(the seemingly opposite placement of the two tensor factors, as compared against the span constructions above, is simply an artifact of the discrepancy between diagrammatic order of composition, and the traditional order in which right actions are covariant and left actions contravariant).

As a span from 11 to BB, that is as a bundle over BB, this tensor product is indeed a covering space over BB, assuming that BB is locally connected and semi-locally simply connected. Finally, the functor

Path¯(B) Π 1(B):Set Π 1(B)Cov/B\overline{Path}(B) \otimes_{\Pi_1(B)} -: Set^{\Pi_1(B)} \to Cov/B

is under these conditions quasi-inverse to the fiber functor

Fiber:Cov/BSet Π 1(B)Fiber: Cov/B \to Set^{\Pi_1(B)}
Remark

An abstract way of considering the functor FiberFiber is that it is obtained by homming:

Fiber(p:EB)(b)=(Cov/B)(B˜ b,p)Fiber(p: E \to B)(b) = (Cov/B)(\tilde{B}_b, p)

and this forces its left adjoint to be given by the tensor product construction described above.

Special case: the universal covering space

As a special case, consider the permutation representation Π 1(B)Set\Pi_1(B) \to Set given by the discrete fibration

cod:Π 1(B)Bcod: \Pi_1(B) \to |B|

David Roberts: shouldn’t such a discrete fibration then give rise to a functor BSet|B| \to Set? If you mean Mor(Π 1(B))Mor(\Pi_1(B)), then this could probably be described as the total tangent groupoid, which is the action groupoid for the action of Π 1(B)\Pi_1(B) on itself.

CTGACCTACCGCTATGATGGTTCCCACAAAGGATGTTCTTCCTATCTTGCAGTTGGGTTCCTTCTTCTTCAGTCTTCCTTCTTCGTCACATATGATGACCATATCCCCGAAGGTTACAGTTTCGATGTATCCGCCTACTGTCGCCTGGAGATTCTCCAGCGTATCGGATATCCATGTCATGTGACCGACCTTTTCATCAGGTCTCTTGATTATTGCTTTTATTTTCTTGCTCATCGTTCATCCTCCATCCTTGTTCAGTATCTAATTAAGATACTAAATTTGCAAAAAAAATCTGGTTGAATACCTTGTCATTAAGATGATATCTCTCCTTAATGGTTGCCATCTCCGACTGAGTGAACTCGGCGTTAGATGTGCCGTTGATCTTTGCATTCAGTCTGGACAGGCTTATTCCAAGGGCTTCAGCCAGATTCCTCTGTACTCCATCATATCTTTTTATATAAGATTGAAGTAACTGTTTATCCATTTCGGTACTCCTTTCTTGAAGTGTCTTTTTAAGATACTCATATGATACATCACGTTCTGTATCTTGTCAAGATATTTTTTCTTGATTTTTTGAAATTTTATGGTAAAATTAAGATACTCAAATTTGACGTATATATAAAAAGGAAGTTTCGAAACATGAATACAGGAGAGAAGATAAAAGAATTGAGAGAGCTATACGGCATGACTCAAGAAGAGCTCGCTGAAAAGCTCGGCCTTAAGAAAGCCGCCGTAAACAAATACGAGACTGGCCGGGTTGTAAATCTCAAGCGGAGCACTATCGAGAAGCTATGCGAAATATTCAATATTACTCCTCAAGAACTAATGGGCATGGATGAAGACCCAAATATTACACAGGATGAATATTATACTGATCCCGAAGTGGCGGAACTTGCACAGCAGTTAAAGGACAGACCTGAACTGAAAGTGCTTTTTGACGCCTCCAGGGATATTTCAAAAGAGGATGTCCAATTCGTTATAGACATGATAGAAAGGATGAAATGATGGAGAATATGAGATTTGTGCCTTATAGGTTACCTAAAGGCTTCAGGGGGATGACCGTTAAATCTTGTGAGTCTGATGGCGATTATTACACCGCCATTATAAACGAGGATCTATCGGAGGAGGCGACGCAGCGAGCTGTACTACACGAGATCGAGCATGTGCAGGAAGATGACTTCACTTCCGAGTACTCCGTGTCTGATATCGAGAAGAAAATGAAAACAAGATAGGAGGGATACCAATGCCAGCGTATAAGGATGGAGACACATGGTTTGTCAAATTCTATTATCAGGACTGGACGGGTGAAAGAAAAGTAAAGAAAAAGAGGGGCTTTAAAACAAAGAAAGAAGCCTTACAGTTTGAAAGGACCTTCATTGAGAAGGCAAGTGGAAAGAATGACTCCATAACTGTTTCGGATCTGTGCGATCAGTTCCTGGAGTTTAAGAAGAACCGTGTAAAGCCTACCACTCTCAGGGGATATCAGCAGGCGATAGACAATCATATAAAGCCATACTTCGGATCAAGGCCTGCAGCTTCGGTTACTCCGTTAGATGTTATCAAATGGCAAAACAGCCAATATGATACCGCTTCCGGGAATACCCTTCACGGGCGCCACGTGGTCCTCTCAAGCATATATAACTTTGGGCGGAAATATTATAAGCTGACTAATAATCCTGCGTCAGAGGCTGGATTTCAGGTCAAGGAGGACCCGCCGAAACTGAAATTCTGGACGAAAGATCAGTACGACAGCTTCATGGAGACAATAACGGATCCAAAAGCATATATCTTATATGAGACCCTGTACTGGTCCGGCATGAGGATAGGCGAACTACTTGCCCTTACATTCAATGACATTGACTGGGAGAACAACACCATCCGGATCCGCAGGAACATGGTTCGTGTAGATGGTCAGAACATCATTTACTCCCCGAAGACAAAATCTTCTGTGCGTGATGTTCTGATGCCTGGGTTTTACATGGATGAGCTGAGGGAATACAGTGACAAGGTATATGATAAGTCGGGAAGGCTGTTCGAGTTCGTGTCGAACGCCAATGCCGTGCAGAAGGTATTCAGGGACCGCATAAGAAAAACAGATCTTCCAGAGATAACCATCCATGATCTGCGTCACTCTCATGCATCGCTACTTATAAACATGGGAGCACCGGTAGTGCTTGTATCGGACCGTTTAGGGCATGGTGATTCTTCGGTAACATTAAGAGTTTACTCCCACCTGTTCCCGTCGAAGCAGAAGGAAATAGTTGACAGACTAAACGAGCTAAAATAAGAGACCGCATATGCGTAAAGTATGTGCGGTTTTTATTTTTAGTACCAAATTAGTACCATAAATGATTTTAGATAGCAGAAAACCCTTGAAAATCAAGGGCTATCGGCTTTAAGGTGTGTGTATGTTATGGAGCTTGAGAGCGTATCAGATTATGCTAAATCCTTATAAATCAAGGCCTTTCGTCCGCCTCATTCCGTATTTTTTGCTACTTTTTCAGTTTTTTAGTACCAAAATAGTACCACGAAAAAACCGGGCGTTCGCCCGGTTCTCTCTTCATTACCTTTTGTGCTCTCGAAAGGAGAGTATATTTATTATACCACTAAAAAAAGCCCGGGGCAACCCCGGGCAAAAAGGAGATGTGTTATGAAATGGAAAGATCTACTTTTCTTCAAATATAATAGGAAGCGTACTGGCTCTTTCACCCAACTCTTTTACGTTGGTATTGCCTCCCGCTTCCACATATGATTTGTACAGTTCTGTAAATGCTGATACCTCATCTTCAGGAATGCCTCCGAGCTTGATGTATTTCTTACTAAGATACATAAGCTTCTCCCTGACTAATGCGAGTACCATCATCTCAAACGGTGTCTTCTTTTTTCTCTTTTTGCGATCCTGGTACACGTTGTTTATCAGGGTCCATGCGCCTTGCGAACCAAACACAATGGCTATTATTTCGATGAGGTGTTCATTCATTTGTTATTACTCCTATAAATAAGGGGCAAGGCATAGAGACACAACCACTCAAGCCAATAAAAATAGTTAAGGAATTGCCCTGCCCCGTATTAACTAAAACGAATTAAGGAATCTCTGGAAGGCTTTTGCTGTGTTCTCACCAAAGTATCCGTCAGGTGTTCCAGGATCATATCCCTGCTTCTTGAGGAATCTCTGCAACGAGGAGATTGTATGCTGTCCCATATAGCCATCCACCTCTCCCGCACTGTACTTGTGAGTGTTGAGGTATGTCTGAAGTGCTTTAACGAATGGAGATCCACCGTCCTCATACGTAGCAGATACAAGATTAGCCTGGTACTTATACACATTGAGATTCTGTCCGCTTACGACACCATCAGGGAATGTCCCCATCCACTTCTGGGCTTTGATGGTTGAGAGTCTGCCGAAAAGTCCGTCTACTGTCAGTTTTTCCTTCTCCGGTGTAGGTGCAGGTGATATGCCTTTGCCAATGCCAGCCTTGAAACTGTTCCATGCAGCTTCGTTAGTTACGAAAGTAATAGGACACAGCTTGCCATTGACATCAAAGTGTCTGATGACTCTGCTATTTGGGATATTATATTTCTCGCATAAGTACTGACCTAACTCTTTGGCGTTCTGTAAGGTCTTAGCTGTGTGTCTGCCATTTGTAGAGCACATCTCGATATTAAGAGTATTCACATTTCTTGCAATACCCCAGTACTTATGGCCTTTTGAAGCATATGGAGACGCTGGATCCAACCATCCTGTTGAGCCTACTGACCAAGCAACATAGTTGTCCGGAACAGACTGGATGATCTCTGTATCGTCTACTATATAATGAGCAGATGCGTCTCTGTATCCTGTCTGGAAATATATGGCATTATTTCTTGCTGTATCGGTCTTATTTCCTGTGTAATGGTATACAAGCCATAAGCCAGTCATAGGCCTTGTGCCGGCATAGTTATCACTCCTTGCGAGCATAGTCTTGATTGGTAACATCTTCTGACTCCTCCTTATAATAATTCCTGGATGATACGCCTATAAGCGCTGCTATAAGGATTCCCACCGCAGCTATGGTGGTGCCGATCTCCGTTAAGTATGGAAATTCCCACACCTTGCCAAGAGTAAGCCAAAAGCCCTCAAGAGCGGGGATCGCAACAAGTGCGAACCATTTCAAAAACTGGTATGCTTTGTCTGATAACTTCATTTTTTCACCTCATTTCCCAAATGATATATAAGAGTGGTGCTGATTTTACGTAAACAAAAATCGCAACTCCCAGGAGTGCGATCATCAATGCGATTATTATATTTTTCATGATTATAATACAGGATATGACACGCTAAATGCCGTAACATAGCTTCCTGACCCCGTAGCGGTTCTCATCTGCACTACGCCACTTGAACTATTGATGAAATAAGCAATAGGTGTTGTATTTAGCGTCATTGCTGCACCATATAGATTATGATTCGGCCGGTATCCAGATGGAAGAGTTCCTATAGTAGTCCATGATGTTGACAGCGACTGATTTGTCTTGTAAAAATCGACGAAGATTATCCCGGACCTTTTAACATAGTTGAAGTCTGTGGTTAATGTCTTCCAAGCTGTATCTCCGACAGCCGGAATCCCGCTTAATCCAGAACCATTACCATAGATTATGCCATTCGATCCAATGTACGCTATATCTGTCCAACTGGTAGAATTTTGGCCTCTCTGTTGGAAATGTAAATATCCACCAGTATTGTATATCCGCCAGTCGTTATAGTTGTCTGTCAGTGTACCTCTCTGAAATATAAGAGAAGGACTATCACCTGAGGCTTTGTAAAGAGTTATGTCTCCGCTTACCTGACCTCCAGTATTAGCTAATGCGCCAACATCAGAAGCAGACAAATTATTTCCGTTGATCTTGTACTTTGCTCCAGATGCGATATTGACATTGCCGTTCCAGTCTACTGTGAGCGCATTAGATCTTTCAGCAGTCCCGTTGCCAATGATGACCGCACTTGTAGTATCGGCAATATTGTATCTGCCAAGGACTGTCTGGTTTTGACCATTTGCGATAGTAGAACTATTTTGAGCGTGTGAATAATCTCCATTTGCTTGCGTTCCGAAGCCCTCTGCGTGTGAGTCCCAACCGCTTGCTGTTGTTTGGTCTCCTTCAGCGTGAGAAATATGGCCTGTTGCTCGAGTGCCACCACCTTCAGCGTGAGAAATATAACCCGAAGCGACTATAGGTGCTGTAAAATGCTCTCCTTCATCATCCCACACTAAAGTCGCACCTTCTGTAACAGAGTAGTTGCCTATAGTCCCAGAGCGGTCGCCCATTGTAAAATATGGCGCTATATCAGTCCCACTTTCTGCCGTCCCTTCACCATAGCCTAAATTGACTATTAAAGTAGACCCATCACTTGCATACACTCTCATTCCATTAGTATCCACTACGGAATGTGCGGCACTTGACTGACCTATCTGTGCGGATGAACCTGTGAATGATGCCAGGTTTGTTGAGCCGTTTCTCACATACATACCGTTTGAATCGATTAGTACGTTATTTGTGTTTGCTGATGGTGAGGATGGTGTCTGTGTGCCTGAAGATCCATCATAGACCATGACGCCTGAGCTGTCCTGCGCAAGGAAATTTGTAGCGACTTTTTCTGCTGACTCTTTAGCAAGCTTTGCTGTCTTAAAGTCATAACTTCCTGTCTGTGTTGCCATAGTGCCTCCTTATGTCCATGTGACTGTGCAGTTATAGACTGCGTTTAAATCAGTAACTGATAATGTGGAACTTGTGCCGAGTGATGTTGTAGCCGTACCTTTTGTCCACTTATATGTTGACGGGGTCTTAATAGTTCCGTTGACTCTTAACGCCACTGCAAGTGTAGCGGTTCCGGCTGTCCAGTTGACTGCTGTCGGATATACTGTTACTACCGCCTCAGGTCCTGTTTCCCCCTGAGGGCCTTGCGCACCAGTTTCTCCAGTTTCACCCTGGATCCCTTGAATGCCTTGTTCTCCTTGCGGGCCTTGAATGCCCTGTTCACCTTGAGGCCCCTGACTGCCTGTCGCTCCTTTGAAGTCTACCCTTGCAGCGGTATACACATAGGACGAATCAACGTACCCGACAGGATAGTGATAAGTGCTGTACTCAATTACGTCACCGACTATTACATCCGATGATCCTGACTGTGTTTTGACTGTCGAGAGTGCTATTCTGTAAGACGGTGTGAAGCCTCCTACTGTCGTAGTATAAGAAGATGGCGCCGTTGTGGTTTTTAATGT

Todd Trimble: I didn’t make myself clear then. Recall that if CC is an internal category in a category EE (with E=SetE = Set in this discussion), then one defines E CE^C by taking its objects to be internal discrete fibrations, defined as arrows FC 0F \to C_0 equipped with the data of an action by the internal category CC, considered as a monoid in spans from C 0C_0 to C 0C_0. (This is a standard usage of the term “discrete fibration”; see Johnstone’s Topos Theory for instance.) Looking over this again, I guess I really should have had F=Mor(Π 1(B))F = Mor(\Pi_1(B)), and B|B| here means the underlying set of BB. But hopefully my meaning is now clear.

David Roberts: Yes, I see now.

(as a span from 11 to B|B|) equipped with the obvious (covariant) action of the monad Π 1(B)\Pi_1(B) (as a span from B|B| to B|B|). This is essentially the “regular representation” of the fundamental groupoid. The tensor product of the previous section,

Path¯(B) Π 1(B)cod,\overline{Path}(B) \otimes_{\Pi_1(B)} cod,